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Offline rabinoz

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Re: Line of sight communication
« Reply #100 on: June 20, 2016, 02:40:19 AM »
Quote from: Tom Bishop
Again, some ranges are more transparent to the atmosphere than others.

Evidence?

I looked at a very distant mountain in broad daylight and it was somewhat dark and muddied.

Is this a haiku or something?  We are talking about transparency to various radio transmission frequencies. Please get back to us will relevant evidence.

Inb4light=radio

Its a proof of the statement that some ranges of photons are affected by atmospheric opacity.
Oh come on! You are claiming that some microwave links are limited to around 50 km distance and others can cover 360 km due to the differences in "atmospheric opacity" to essentially the same frequency ranges.
Please tell me how the design engineers manage to design these links on the basis of the globe radius.
They even get the expected wave interference (multipath transmission) if the main lobe of the beam gets too close to the ocean waves!

This is getting just too fanciful and removed from the real world!

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Offline Tom Bishop

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Re: Line of sight communication
« Reply #101 on: June 20, 2016, 02:46:49 AM »
Where is your evidence that it exactly matches the globe radius?
"The biggest problem in astronomy is that when we look at something in the sky, we don’t know how far away it is" — Pauline Barmby, Ph.D., Professor of Astronomy

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Offline Rama Set

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Re: Line of sight communication
« Reply #102 on: June 20, 2016, 04:21:16 AM »
Quote from: Tom Bishop
Again, some ranges are more transparent to the atmosphere than others.

Evidence?

I looked at a very distant mountain in broad daylight and it was somewhat dark and muddied.

Is this a haiku or something?  We are talking about transparency to various radio transmission frequencies. Please get back to us will relevant evidence.

Inb4light=radio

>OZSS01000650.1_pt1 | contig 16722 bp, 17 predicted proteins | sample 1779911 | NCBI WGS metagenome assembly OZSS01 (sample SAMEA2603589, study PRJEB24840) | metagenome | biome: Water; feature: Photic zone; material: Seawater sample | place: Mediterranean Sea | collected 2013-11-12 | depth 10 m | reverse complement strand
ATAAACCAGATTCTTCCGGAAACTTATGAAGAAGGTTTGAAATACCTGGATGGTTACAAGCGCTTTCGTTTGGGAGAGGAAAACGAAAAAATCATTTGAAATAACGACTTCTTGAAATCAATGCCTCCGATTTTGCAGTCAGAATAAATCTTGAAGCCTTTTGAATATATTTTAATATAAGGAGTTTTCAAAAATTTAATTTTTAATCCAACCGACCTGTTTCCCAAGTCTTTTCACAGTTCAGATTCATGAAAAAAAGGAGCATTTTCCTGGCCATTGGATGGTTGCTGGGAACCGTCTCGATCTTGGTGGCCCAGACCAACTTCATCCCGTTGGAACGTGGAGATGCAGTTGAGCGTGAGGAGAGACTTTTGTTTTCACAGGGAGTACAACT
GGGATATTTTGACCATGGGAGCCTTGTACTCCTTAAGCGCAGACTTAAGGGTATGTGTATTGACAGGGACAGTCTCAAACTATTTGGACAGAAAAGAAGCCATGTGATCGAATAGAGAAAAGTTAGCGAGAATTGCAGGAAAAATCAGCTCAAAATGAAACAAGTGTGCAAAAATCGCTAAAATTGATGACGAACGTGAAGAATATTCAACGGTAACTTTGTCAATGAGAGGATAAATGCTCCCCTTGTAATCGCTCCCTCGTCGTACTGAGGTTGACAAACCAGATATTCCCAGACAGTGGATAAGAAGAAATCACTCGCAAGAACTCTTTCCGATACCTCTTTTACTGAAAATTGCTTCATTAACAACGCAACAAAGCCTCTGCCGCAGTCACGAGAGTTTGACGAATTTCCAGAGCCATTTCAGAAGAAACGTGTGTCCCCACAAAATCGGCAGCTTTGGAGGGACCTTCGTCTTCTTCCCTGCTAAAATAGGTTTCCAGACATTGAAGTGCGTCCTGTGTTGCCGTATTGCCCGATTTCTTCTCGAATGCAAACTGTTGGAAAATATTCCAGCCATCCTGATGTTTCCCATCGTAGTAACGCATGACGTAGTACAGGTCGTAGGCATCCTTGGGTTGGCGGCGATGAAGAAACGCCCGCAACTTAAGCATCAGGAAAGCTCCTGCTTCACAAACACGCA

Its a proof of the statement that some ranges of photons are affected by atmospheric opacity.

It does nothing for your claim though.  Your claim is very specific, and so your evidence, in order to be relevant, has to be specific to the radio frequencies we are discussing.  It is well know that different frequencies of light interact differently and your anecdote, not even evidence, is irrelevant.
You don't get races of anything ... accept people.

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Offline rabinoz

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Re: Line of sight communication
« Reply #103 on: June 20, 2016, 04:25:28 AM »
Where is your evidence that it exactly matches the globe radius?
I did not say "exactly matches the globe radius" and in fact it probably does not "exactly match the globe radius"! Whatever you say or fuss about quite variable refraction is a fact of life in microwave link design, celestial navigation, surveying and astronomical observations near the horizon.

You could take a look at Basic Principles for understanding atmospheric refraction phenomena.
Quote
atmospheric refraction
Introduction
Green flashes, mirages, astronomical refraction, dip of the horizon: these are all related phenomena. But there are some basic ideas that are helpful in understanding all of them. The purpose of this page is to point these out. (A more technical page is also available.)
Overview
One principle is to realize how all these pieces fit together:
Astronomical refraction is all the atmospheric refraction between the observer and some point outside the atmosphere.
Green Flashes are caused by the dispersion of astronomical refraction.
Terrestrial refraction is just the part between the observer and some object inside the atmosphere.
Mirages are extreme examples of terrestrial refraction that sometimes occur for objects that are (usually) beyond the horizon.
Dip involves just the refraction between the observer and the apparent horizon (usually, the sea horizon).

Designers of these links commonly make a rough allowance for "typical" refraction by using an effective earth's radius of (4/3) x raduis, but the actual refraction very near the horizon if rarely near its "typical value".
 
I said that the do their designs of the basis of the globe radius, and basically the links work and they also find that if the beam width is too wide the main lobe will get too close the the waves (for a sea crossing) and cause multipath transmission problems.

I have, I believe, given copious references to these designs in the past and don't intend wasting my time with your nit-picking now!